Winning road trip: Check.
Winning the series with the Angels: Check.
It ain’t over ’til it’s over. Yet somehow one can’t help but realize the Texas Rangers now have firm control over their playoff destiny. On a night where CJ Wilson found himself in a quick 2-0 first inning hole and squaring off against one of the league’s hottest 2nd half pitchers in Ervin Santana, once again the guys in the cowboy hats (apologies to former Angels owner Gene Autry) pulled out the victory and ensured they’ll leave Anaheim with no less than a six game lead with only 37 to go. If the Rangers play just .500 ball the rest of the way, the Angels are going to have to play at something like a .650 clip just to force a one game playoff. The way their offense has been playing these first three games makes it highly unlikely they can pull off such a feat.
Wilson recovered from the first inning glitch to toss six shutout innings the rest of the way, retiring 9 Angels in a row at one point. Santana didn’t have his good stuff, but kept working out of danger and entered the 5th with a 2-0 lead. The Rangers managed to score one in the fifth to cut the lead to 2-1. Mitch Moreland opened the 6th with a monster shot over the right center field wall to tie it up. As soon as the tie was secure, it felt like this was going to be another Rangers victory. The bullpen acquisitions at the trade deadline had me feeling that confident.
The Angels were also in a fix. After burning through their bullpen each of the previous two nights, it was important for Santana to give them a lot of innings. That he did, but Mike Scioscia kept Santana in for one batter too many. In the 7th, the Rangers loaded the bases with nobody out, yet Santana still remained in the game. Scioscia’s confidence looked like it was going to pay off when Santana proceeded to strike out Yorvit Torrealba and Endy Chyavez in consecutive at bats. He then got Ian Kinsler, who had gone 0-9 since Monday’s 4-5 performance, into a 1-2 hole. The decisive pitch was actually a pretty good one. Santana certainly didn’t groove one. Kinsler, though, managed to punch the offering perfectly in between the shortstop and left fielder for a bloop single, plating two runs and staking the Rangers to a 4-2 lead.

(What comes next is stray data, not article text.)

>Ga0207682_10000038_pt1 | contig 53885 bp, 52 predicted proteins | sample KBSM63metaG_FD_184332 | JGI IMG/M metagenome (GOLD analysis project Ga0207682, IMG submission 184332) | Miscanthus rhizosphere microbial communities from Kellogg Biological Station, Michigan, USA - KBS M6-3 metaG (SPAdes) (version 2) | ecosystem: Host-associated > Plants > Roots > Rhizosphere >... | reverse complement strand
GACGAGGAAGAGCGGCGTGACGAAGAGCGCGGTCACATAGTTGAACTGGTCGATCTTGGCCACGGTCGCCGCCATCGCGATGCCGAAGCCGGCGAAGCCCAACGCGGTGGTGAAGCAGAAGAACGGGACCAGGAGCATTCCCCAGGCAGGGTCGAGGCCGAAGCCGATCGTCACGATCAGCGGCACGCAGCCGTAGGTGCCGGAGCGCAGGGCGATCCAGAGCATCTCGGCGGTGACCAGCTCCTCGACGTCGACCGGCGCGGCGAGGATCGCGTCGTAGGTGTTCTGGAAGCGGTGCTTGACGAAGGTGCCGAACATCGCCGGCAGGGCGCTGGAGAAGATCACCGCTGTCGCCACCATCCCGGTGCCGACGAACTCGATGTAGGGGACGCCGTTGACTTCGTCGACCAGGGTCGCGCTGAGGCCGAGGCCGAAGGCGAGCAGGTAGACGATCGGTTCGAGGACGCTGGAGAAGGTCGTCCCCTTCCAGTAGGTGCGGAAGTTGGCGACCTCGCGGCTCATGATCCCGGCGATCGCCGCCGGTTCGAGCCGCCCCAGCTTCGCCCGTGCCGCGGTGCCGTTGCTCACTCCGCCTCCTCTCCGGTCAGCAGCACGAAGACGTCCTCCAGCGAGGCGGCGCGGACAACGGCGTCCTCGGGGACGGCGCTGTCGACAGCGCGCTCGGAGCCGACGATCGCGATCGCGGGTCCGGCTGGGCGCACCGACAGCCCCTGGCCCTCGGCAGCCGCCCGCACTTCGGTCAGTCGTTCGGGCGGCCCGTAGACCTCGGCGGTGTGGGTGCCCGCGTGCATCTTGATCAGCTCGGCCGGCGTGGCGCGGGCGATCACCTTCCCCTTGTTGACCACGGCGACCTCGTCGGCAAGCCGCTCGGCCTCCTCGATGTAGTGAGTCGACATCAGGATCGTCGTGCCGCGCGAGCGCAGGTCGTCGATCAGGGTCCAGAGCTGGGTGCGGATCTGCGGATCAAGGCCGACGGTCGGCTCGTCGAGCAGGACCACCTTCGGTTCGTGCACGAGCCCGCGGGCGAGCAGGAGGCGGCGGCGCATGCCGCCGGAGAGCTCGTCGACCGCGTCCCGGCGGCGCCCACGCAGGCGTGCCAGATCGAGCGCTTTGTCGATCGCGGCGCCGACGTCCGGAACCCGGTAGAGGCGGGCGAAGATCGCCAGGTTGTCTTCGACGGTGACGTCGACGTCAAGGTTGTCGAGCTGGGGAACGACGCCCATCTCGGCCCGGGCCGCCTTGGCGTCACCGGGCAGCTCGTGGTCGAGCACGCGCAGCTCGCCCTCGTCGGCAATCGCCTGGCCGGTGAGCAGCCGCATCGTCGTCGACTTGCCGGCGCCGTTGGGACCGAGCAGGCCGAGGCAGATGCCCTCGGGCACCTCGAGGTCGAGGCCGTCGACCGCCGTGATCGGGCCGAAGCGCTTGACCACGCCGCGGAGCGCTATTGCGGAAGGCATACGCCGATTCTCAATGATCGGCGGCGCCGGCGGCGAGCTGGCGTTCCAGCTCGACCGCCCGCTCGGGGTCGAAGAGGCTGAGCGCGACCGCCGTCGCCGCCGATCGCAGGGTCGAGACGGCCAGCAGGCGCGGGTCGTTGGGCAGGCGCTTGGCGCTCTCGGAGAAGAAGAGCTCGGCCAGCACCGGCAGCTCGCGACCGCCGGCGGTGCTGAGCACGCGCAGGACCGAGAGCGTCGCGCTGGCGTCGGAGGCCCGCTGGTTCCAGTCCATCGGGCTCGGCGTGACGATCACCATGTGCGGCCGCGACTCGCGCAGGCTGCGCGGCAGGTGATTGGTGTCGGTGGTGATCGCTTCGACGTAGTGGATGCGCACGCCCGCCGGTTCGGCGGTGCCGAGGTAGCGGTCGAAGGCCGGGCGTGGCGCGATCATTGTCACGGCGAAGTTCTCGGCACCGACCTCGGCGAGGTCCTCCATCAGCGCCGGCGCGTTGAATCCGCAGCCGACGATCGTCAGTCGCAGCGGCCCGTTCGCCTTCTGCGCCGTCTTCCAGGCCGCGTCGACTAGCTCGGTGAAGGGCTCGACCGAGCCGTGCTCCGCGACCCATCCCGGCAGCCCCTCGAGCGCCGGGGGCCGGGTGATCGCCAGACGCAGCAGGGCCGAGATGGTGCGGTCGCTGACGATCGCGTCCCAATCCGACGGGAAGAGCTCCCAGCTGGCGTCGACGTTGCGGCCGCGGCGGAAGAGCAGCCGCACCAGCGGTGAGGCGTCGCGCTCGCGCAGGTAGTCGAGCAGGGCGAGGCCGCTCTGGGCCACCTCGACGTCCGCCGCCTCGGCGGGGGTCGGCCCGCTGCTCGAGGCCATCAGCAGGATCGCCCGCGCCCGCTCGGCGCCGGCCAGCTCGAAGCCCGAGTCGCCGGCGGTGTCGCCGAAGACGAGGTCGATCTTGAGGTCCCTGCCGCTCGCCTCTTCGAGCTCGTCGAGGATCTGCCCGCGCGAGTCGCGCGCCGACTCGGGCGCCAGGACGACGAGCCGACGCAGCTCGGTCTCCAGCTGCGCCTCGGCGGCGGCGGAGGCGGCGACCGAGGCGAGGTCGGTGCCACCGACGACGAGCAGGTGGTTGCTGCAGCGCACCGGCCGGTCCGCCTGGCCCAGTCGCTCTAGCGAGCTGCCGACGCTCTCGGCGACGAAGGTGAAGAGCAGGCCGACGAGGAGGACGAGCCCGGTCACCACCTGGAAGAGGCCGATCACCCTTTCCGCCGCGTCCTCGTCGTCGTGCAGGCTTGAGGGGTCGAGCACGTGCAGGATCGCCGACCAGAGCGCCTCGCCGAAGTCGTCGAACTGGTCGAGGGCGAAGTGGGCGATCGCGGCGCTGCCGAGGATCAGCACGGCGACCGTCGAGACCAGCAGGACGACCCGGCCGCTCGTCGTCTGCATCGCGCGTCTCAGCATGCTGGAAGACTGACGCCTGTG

With only 6 outs to play with and the new Texas bullpen triumvirate ready and available, suddenly winning the game became a tall order for the Halos. Koji Uehara came on in the 8th and, unfortunately, gave up his third home run since joining the team from Baltimore, cutting the lead to 4-3. Things were feeling a little dicier for rangers fans when Neftali Feliz came on in the 9th and gave up a lead-off single to Mark Trumbo, the first time the Angels had ever gotten a hit off Feliz in their home park. Trumbo would go to second on a grounder to first, then advance to third on the second out. With the tying run just 90 feet away, Feliz coaxed one more grounder to first to end the game.
Refreshing sight: When Uehara came on in the 8th, I perked up and took notice quickly. Uehara is one of the fastest workers on the mound I’ve seen in quite some time. Just about every time he got the ball back from the catcher, it took only ten seconds before he was throwing the next pitch to the plate. I think 15 seconds is the longest I timed him at between pitches with a low of 8 seconds. Imagine how quickly a ball game would be played if every pitcher took after Koji.
International Writer: I can’t believe how quickly and easily this writer got into the habit of writing the names Koji Uehara and Yoshinori Tateyama without thinking of how to spell them.
A 10-game road trip and the Rangers have already secured a winning record with four games to go. For the non-mathematically inclined, that means this road swing has started out at 6-0. Never thought I’d say this, but the Rangers go for the four-game sweep at Anaheim tonight. It’ll be a tall order- Colby Lewis vs. Jered Weaver. Colby bested Trevor Cahill in Oakland his last time out. Promises to be a second consecutive pitchers’ duel.